Concerning the second question, Blažica & Lewis detail their method of translating SUS to Slovenian in their paper A Slovene Translation of the System Usability Scale: The SUS-SI. They use method of back-translating and psychometric evaluation to validate the translation.
There were three stages in the translation process. First, 10 reviewers from the fields of computer and natural sciences individually reviewed a draft translation. Second, the final translation incorporated their comments. The third stage was to perform a back-translation. Three independent translators, without reference to the original, translated the final draft back into English. The translators were native Slovene speakers fluent in English. For all 10 items, all three translators provided back-translations with the same meaning as the original and, in some cases, exactly the same wording. For example, Item 9, “I felt very confident using the system,” was back-translated to “I was very self-reliant when using the system,” “I felt very confident using this system,” and “I felt confident when using the system.”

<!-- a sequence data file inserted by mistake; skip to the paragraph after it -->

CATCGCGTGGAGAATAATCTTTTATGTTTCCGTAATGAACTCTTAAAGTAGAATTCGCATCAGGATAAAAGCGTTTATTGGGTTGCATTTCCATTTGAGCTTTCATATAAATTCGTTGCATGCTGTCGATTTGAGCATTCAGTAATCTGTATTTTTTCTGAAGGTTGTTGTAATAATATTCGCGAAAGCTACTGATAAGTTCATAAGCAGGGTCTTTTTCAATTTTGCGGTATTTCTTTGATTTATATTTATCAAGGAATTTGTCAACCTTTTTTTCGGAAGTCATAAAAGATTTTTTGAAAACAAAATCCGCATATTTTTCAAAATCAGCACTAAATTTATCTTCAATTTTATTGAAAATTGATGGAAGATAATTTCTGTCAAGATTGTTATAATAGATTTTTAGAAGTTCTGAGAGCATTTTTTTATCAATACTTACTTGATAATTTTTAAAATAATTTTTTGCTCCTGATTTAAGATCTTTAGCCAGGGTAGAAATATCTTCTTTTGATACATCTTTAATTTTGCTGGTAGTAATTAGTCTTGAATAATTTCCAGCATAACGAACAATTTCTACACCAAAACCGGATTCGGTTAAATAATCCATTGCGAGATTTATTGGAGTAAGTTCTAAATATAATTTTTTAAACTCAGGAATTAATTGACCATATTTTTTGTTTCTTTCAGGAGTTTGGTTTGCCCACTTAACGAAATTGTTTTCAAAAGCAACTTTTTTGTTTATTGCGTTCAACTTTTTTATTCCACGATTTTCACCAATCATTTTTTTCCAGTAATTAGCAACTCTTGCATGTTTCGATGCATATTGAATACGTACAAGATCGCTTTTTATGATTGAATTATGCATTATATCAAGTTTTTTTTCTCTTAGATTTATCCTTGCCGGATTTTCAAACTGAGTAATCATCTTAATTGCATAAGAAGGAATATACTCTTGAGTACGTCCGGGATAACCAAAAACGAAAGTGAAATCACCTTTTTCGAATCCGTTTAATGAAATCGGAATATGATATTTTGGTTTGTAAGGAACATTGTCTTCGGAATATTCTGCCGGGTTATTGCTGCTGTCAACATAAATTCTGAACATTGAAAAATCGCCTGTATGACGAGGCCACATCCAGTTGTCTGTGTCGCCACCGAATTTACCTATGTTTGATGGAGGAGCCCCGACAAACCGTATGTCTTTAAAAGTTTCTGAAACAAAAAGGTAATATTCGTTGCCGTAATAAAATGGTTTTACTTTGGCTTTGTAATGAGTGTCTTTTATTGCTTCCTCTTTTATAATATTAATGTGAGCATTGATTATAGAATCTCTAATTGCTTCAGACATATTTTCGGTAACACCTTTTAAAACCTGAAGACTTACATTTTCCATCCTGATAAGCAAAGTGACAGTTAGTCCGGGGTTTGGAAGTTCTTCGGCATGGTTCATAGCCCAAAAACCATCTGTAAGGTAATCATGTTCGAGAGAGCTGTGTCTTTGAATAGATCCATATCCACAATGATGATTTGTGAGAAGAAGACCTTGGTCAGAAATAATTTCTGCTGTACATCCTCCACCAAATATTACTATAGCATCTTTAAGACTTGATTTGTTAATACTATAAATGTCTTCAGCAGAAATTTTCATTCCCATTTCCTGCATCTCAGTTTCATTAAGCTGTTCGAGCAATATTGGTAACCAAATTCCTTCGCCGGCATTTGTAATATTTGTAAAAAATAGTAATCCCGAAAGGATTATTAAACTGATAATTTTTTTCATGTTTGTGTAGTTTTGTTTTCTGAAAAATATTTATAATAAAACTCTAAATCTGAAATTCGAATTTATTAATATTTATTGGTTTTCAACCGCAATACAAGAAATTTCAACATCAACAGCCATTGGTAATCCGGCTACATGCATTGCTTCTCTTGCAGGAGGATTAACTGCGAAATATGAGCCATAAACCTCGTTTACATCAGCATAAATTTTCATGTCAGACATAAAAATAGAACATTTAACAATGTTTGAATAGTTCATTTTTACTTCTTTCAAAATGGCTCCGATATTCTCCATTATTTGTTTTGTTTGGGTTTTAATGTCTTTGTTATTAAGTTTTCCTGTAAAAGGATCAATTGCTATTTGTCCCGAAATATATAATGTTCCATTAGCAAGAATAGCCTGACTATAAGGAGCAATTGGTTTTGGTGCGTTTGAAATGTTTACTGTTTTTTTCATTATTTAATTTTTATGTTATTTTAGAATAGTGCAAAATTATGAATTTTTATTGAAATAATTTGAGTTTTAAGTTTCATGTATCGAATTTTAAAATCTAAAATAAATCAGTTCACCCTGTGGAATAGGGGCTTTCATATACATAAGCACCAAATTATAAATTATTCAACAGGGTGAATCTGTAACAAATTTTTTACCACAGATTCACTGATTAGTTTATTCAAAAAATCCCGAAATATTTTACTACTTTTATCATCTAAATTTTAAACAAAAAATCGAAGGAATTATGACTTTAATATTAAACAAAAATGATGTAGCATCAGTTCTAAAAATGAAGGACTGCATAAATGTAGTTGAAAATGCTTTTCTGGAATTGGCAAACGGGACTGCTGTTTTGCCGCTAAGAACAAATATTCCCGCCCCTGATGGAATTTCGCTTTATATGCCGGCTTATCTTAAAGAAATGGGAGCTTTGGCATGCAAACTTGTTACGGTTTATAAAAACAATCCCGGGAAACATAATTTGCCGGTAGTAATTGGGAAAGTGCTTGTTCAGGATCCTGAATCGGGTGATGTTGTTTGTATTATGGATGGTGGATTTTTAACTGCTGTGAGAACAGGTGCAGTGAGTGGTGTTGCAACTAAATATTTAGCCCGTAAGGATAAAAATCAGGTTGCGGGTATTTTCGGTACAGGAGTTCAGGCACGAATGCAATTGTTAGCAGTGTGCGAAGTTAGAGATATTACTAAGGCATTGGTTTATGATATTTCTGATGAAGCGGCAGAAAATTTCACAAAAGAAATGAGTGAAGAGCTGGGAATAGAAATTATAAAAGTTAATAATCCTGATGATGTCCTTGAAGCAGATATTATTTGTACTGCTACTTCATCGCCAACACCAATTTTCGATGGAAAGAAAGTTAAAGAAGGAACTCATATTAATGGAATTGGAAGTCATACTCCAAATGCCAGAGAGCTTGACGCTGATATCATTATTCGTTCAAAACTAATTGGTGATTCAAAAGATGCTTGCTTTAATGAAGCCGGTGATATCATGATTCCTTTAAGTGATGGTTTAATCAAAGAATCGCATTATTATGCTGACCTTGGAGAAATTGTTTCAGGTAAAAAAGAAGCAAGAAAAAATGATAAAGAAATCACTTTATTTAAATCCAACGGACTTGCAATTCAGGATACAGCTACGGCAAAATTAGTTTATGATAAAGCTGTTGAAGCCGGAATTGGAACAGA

Translated SUS was then used to test Gmail with 182 subjects who also provided the likelihood-to-recommend (LTR) score to be used with validation. Results were then analysed as followed:
- Reliability: assessed using coefficient alpha
- Concurrent validity: correlation between SUS and LTR
- Construct validity: two-factor solution of the SUS
- Normative comparison: comparing results to evaluation of Gmail using English language SUS.
For the first question I recommend the book Quantifying the User Experience by Lewis & Sauro, in which they present and compare different post-study and post-task standard questionnaires. They don't address the issue of this question but other post-study questionnaires to consider instead of SUS are UMUX with four items and UMUX-LITE with two items.
If you don't have to use post-study questionnaire, SEQ (Simple Ease Question) is a recommended post-task questionnaire and quite easy to translate. It just asks how difficult the user thought the task was on seven step scale and it could be asked by the person conducting the user test.
If you can't get your hands on the book, I'd recommend Sauro's website MeasuringU, if you haven't already checked it out.